Wednesday, January 18, 2017

Could Chicago baseball fans wind up rooting for pair of Expos to make Hall?

It’s not likely there will be many Chicago baseball stories to tell Wednesday night when we learn who, if anyone, will be the newly-elected members of the baseball Hall of Fame.
Rest of world will see MB, while we'll see Old English

The officials in Cooperstown, N.Y., are scheduled to announce their new members during an evening ceremony, with the new members being inducted during summertime ceremonies.

NOW I DON’T have a ballot, or any say, in who gets picked. So this isn’t one of those columns written by someone justifying why they picked who they did and informing the world why they’re wrong for disagreeing with them.

I’m just a fan. Someone who has watched countless ballgames throughout the past four decades and has devoted too much of my life to following the activities of the American and National leagues (usually rooting for the former).

I’m realistic enough to know that one-time White Sox Magglio Ordoñez or former Cub Derrek Lee aren’t going to be honored. In fact, if you’re determined to pay attention only to a Chicago angle, then you’ll be obsessed with whether or not one-time Cubbie slugger Sammy Sosa gets enough votes to even remain on the Hall of Fame ballot for future years.
Ramos, Pate will see their baseball card values boost

Or will this be the year he finally fades into anonymity; quite an outcome for the guy who two decades ago was one of baseball’s biggest names. But now has to deal with the “s-word” tagged to his name, even though there is no hard evidence (nothing admissible in court) that would convince people he used steroids.

WE’LL JUST FORGET those three seasons (1998, 1999 and 2001) when he managed 60 or more home runs in a season – a feat NO OTHER ballplayer can come close to matching.

An unsung beisbol star
Personally, I’m intrigued to see what becomes of Tim Raines and Vladimir Guerrero – a pair of outfielders who had their best years playing for the no-longer-existing Montreal Expos.

If I had any say, I’d vote for the two of them, without caring about anyone else on the ballot. Although I’m sure there are those who will disagree about either being included and will be particularly outraged that I don't care about their own 'pet' player (such as Ivan Rodriguez or Larry Walker).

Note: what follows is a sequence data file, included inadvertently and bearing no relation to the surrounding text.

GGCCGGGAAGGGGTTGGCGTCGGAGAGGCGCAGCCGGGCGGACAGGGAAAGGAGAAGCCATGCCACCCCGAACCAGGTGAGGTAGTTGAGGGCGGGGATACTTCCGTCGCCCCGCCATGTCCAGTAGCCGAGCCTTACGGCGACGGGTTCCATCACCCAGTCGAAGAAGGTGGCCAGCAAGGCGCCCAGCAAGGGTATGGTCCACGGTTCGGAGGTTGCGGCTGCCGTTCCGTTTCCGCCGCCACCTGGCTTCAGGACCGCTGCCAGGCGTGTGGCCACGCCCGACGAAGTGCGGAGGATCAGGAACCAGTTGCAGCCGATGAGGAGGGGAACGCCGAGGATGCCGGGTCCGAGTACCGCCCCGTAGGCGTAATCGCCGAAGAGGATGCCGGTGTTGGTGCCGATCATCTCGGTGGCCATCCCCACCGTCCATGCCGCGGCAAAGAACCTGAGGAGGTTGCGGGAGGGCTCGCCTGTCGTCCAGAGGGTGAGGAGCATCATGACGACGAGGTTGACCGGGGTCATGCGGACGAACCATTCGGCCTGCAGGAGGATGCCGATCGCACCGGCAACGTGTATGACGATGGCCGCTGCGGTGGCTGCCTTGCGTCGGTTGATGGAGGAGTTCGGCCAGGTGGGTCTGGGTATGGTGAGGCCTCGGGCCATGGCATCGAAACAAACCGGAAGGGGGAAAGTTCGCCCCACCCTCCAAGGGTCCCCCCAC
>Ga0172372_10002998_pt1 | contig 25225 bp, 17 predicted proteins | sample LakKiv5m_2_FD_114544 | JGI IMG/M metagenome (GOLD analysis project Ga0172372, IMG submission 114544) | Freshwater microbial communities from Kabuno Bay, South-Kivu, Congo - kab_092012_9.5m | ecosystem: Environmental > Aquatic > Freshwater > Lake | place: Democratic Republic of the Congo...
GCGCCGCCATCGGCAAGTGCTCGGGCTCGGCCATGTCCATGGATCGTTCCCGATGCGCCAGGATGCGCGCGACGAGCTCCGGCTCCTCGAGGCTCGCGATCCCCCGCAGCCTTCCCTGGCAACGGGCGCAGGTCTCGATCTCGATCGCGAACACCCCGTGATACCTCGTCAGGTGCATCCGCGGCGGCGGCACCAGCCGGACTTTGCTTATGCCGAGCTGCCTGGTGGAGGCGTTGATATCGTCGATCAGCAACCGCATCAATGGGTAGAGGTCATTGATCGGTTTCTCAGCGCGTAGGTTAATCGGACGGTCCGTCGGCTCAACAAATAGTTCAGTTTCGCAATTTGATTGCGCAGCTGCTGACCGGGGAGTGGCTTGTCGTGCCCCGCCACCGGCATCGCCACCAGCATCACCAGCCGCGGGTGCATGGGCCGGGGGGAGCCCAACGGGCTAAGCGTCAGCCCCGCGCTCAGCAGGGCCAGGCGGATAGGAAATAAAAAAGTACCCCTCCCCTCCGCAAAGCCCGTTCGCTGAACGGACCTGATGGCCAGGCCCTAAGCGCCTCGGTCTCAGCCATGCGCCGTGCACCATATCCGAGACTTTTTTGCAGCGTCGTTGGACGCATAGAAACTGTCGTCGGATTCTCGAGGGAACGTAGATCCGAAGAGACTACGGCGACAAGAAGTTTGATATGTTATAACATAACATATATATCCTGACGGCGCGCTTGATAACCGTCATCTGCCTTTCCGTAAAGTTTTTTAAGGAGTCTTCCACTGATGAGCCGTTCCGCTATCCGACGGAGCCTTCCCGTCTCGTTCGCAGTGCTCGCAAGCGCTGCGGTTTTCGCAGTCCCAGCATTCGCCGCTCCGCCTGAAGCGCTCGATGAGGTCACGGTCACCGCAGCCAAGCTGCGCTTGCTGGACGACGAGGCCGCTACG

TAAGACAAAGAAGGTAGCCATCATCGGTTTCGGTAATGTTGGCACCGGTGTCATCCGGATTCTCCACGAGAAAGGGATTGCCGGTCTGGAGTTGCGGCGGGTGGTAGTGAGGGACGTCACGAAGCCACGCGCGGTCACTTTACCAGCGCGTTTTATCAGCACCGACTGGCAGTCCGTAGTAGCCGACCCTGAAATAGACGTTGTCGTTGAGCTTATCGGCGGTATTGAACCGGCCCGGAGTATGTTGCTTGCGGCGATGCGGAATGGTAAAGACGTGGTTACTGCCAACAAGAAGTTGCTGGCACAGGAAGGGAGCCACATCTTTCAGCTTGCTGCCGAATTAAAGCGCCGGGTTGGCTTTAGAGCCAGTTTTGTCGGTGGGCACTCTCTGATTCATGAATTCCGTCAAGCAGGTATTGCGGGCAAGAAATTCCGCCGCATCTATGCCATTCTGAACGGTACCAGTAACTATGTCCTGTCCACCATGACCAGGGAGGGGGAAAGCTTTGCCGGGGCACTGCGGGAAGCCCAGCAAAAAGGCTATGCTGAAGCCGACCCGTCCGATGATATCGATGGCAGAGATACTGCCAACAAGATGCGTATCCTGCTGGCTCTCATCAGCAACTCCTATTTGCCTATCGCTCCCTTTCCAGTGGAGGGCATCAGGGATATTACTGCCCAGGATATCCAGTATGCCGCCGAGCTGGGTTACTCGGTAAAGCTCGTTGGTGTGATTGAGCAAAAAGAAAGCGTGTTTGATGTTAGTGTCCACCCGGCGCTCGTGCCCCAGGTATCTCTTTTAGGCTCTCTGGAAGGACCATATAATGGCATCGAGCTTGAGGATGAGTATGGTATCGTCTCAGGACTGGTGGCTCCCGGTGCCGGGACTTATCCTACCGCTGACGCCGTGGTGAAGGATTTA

Should he really overshadow Raines?
Raines was a star player of the 1980s who managed to keep playing ball into the 21st Century. He was a base stealer; he could run and stir up offensive activity.

ALTHOUGH THERE ARE those modern fans who think the stolen base is overrated (foolish them) and don’t care that Raines has more stolen bases than all but three other players. It doesn’t help that one of those three is a Raines contemporary – the famed Rickey Henderson.

While I see Raines as one of the best ever, they merely see the second-best of his own era. Which is nonsensical!

Raines, however, could wind up becoming the closest we get to a legitimate Chicago angle. For he also played for the Chicago White Sox in the early 1990s and was a part of that 1993 ballclub that won a division title (hitting .444 and scoring five runs in the playoffs against the ultimate World Series champion Toronto Blue Jays).
Top base thieves of all-time, not just '81

He also returned to Chicago in the mid-2000s for three seasons – which made him a first base coach for that World Series-winning team the White Sox had in 2005.

AS FOR GUERRERO, there isn’t a hard Chicago connection – he played for the Los Angeles Angels, Baltimore Orioles and Texas Rangers, along with Montreal. But one of the funniest moments I ever saw in a ballpark took place at Wrigley Field and involved Guerrero.
Will he get another chance next year?

It was 2003 and the Expos were in town to play the Cubs in what turned out to be one of the last games they played here before relocating to Washington, D.C. Guerrero hit a home run not only over the left field wall, but over the bleachers and out onto Waveland Avenue.

Cubs fans gathered outside the ballpark tried to partake in the tradition of throwing back a home run ball hit by a visiting team player – only the people out there had such weak throwing arms that they couldn’t get the ball back into the ballpark. Their tosses kept hitting the screen that offered protection to nearby homeowners.

Truly worth a chuckle to see the effort by Cubs fans, who showed us firsthand that day why none of them were playing for the Cubs.


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